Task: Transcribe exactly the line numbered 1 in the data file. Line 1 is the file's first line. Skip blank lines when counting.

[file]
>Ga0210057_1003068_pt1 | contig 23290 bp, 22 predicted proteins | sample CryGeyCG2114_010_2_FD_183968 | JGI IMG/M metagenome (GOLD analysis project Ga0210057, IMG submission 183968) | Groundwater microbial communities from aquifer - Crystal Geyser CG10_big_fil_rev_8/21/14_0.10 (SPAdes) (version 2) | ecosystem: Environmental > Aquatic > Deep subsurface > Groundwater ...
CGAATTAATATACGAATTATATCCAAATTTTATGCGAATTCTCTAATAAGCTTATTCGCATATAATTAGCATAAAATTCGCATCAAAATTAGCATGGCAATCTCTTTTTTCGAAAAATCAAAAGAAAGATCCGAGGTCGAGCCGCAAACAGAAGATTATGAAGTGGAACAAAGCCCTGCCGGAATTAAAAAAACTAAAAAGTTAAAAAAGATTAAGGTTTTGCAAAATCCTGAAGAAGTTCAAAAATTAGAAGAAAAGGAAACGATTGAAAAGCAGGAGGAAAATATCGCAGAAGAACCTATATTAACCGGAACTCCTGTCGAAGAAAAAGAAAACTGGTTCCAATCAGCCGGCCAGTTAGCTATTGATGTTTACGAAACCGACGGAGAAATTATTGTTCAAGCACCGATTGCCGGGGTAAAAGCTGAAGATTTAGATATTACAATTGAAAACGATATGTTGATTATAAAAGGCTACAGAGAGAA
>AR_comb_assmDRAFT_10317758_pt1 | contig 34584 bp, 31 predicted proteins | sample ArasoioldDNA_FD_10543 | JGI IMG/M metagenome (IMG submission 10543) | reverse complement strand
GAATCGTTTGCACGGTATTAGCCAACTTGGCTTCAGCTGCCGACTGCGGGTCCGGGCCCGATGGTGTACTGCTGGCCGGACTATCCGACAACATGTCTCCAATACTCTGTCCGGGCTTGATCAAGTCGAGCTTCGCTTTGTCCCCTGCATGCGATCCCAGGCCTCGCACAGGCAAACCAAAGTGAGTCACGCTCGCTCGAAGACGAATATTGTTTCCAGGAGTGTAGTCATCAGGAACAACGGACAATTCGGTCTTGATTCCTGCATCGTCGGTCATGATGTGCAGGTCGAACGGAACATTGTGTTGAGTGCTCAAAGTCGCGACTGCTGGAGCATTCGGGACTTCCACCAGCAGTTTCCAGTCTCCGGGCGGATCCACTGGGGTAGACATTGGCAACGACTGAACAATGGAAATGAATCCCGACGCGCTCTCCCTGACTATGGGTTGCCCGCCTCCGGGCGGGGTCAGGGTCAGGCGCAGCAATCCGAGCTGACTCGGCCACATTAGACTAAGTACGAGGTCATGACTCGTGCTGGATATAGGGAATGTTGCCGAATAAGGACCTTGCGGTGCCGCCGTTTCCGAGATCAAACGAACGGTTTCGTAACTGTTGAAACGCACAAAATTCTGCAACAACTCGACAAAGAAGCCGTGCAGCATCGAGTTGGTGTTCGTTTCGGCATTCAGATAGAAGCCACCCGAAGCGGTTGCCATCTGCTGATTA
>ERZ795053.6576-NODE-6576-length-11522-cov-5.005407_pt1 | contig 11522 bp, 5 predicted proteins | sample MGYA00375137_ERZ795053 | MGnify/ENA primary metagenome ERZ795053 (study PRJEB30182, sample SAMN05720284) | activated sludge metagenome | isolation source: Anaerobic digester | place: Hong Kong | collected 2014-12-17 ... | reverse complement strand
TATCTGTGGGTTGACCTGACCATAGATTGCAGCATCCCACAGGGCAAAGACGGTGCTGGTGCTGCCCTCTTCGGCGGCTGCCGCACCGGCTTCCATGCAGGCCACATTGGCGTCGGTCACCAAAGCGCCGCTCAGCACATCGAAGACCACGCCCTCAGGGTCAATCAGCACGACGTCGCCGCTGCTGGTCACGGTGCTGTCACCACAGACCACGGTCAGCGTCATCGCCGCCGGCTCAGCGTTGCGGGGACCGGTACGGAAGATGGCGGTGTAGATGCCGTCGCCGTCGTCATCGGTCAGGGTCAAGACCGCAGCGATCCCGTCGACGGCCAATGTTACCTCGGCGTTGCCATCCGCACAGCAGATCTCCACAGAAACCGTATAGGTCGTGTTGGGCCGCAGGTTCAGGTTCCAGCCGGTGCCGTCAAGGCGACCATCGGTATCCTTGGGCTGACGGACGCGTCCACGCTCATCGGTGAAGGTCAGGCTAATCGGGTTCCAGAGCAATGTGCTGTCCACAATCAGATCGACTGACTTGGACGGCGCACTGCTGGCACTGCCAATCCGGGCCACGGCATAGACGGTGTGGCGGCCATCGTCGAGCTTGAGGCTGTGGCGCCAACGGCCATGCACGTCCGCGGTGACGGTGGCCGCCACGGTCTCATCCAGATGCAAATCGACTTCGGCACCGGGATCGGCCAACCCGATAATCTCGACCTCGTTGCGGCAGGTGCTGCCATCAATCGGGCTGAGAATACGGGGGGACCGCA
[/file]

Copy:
>Ga0210057_1003068_pt1 | contig 23290 bp, 22 predicted proteins | sample CryGeyCG2114_010_2_FD_183968 | JGI IMG/M metagenome (GOLD analysis project Ga0210057, IMG submission 183968) | Groundwater microbial communities from aquifer - Crystal Geyser CG10_big_fil_rev_8/21/14_0.10 (SPAdes) (version 2) | ecosystem: Environmental > Aquatic > Deep subsurface > Groundwater ...